Kernel 5.9.1 slow switching TTY users

theGreaterDuck

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Linux Mint 20.0.4, Lenovo Flex 5, Ryzen 5 4500, 16GB, 512GB-SSD -- always up to date

I have to use a Kernel later than Ubuntu/Mint maintained stock 5.4.xx as it would not recognize external monitors with the Ryzen CPU.
Starting with Kernel 5.6.xx it all worked fine so I kept updating to the latest Kernel.

Up until Kernel 5.8.8 the switching between 2-active TTY user logins has taken less than a second.

From 5.8.9 to the just installed latest 5.9.1, switching is taking more than 3-seconds.

I have to keep rolling back to 5.8.8 as I need to switch users hundreds of times a day and it is irritating looking at black screens for a collective half hour per day.

Is there a setting or something I can adjust some way to get back to that fast switching and keep up with the latest Kernels?

Thanks
 


f33dm3bits

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This is probably the easiest way in Ubuntu/Mint to install the latest kernels. Otherwise you might be better off switching to a rolling release distribution since with rolling releases distributions the default kernel is usually the latest or close to the latest.
 

theGreaterDuck

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This is probably the easiest way in Ubuntu/Mint to install the latest kernels. Otherwise you might be better off switching to a rolling release distribution since with rolling releases distributions the default kernel is usually the latest or close to the latest.
Umm, don't mean to be rude, but did you read the OP? I am OK with installing the .deb files and have been doing so since 5.6.xxx

IF I roll back to 5.8.8 or ANYTHING earlier as far back as 5.6.xx it switches fast.

Everything since 5.8.8 is taking 3+ seconds per switch -- up to and INCLUDING 5.9.1.which I installed this morning and un-installed this afternoon.

I am looking for help to get that switching speed back in 5.8.9 through 5.9.1, not how to install or maintain the Kernels.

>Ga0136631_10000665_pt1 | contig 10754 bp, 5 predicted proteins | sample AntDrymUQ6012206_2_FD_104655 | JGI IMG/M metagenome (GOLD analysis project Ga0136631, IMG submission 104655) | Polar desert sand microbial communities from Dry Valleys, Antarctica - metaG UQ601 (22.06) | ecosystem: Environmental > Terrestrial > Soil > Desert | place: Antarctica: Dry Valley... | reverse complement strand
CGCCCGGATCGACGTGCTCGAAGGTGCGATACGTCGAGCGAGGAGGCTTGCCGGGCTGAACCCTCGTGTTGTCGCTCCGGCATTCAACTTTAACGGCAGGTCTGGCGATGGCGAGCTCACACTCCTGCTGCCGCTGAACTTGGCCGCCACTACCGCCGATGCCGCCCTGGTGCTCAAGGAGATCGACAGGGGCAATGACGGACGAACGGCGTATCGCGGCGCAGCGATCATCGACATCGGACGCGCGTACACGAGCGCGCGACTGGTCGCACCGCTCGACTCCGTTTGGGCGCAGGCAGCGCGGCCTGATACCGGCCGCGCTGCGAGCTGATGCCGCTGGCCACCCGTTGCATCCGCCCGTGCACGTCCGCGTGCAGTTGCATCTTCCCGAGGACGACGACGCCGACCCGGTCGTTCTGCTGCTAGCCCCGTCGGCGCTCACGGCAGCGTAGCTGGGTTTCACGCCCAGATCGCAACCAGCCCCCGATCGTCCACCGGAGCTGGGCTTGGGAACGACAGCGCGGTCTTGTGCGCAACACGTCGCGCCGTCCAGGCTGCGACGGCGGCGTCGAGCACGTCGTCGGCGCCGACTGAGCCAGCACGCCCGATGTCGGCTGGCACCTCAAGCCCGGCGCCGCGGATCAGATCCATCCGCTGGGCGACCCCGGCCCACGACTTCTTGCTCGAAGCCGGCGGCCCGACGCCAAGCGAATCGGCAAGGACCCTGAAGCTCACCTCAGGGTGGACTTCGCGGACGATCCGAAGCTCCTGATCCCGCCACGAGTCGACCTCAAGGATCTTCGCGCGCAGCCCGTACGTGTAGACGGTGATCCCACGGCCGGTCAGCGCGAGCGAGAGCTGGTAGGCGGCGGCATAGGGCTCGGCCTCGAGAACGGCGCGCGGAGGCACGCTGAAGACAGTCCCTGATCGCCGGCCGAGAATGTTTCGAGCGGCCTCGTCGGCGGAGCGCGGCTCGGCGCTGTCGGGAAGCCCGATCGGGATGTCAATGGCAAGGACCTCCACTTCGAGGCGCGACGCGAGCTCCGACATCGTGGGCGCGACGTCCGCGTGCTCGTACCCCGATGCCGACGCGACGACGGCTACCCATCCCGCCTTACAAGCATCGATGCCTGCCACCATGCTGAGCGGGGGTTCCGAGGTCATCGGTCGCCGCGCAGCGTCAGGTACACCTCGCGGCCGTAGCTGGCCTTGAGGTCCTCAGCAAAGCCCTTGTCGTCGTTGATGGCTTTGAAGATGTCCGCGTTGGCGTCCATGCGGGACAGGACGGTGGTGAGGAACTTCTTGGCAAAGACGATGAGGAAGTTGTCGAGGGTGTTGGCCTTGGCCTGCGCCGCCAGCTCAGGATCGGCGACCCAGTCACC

f33dm3bits

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I don't mean to be rude either but not everyone's first language is English. So it can happen that I misread things or read over things, I see that I missed something now that I read it again. You could pin the package providing your kernel so it doesn't get updated, but since you still want the most recent kernels and have the same speed when switching with tty user sessions as with the earlier kernels you mentioned that doesn't sound like an option. So then you will have to figure out what's causing the delay of tty switching with the newer kernels. I would start by looking for kernel messages with amdgpu or other kernel messages that stand out.
 
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theGreaterDuck

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You could pin the package providing your kernel so it doesn't get updated
Thanks, that is taken care of by the Mint Update/Upgrade as it ignores all Kernels except for the 5.4.xx version that Ubuntu maintains. I regularly download the latest batch of Kernel .deb files and manually install them.

So then you will have to figure out what's causing the delay of tty switching with the newer kernels.
:D thanks also, but that's why I am here. I am out of my depth messing around at this level and would like some explicit instructions.

I am not worried about crashing and trashing as I am OK with restoring or even re-installing if I break something. When you say, I would start by looking for kernel messages with amdgpu where and with what would I start looking?

I have been forced into this Kernel wilderness (for me) by the Lenovo+Ryzen+Linux combo, so trial, error and winging it are my only current directions.

AMD and/or Lenovo have not yet come to the party with the Renior graphics drivers for Linux. So a later Kernel is my current only option or put this laptop on a shelf and wait for AMD catch up.

It's all good fun. :)
 

f33dm3bits